My wife is actually, my former wife is actually living here in Wilmington now. She continues to recover. It’s been a challenging experience for me, a blessing.

Zarbock: How would you characterize the differences between the Marines and the shipboard sailors when it comes to the professional demands placed upon you? What was different from the Navy and Marines? You’re a chaplain in both places, but you’ve got a different population of people.

Marshall: The Marines, I was attached to an Air Squadron out at Cherry Point and one of my tasks was of course as a chaplain, when they had a crash, lost a pilot, was to go to the home. That was very hard. You had a military officer from his Group that also went with me. That was a very hard, hard thing. Hard on me and hard on the officer that went and everyone.

Of course they live with that type of thing knowing that it can happen, but you know it’s not going to happen to my husband, not going to happen on my watch. I remember this one family we went to. They lived on the Base there and we did too. We pulled up. They assign you a car. It’s a black sedan and they know what’s happening when a black sedan stops in front of the house. We went to the door and knocked on it. She came to the door and saw me standing there and said, “No, no, it’s not me”. I said we just wanted to share with her and talk with you if we may. “No, you can’t come in” and finally she broke down. That was hard, hard times.

Zarbock: Sort of a mystical thing, if you don’t come in, it didn't happen.

Marshall: I would say we’re so sorry that your husband didn't make it back today and we had these Harriers, these things that can go up vertical and take off horizontal. I guess they were being made in England or somewhere in Europe. They were just beginning to pick them up and boy I think we lost four that first year that I was attached there. Especially when they were coming in supposedly, it was hard and sometimes they’d flip over. That was an awful hard time.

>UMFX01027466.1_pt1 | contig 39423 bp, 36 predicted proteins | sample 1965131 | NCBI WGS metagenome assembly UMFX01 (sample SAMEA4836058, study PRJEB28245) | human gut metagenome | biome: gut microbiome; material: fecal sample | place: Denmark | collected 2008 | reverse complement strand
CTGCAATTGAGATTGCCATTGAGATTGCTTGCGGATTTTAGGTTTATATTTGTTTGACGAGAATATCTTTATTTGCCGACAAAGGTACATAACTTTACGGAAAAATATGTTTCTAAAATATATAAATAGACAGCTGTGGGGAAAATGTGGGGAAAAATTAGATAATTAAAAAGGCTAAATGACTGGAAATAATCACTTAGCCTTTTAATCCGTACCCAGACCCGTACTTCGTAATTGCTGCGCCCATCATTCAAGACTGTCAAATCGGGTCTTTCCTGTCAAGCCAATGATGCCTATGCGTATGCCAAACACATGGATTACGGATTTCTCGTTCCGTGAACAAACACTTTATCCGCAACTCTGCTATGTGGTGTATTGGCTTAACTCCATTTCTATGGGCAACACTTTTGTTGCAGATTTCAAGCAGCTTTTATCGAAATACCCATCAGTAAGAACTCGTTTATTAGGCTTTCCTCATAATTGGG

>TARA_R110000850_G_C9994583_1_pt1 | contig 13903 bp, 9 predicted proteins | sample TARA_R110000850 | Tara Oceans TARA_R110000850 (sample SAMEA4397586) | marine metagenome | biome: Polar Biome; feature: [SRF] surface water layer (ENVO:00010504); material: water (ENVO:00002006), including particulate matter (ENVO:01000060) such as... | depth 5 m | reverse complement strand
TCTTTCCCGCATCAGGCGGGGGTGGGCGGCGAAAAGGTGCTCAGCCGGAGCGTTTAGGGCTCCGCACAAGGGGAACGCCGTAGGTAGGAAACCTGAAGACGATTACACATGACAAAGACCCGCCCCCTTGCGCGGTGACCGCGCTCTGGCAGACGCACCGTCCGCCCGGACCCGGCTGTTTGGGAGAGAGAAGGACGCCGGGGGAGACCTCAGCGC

Zarbock: How long would you stay with the family in this grief situation?

Marshall: We would always try to get some other wife who knew them to come in right away. We would stay there. Of course there’s just a lot of grief and oftentimes we’d call the Medical Officer, the doctor, to be along also. We’d try to call on them again. If they wanted a service there or if they wanted…I was called. In fact while I was there at Cherry Point, a young man who was working with me, a guy who was kind of not doing too well, they would oftentimes assign him as a chaplain’s aide.

He could type a little bit, this and that. It was an interesting thing. This was a neat guy, just a typical kid. His folks were from California and he and his buddies went to the nearest town. They often would go to New Bern. They were coming back late one morning and I think they hitchhiked and got about two-thirds of the way there and then they were walking, three of them walking. They were playing walking down the middle of the road.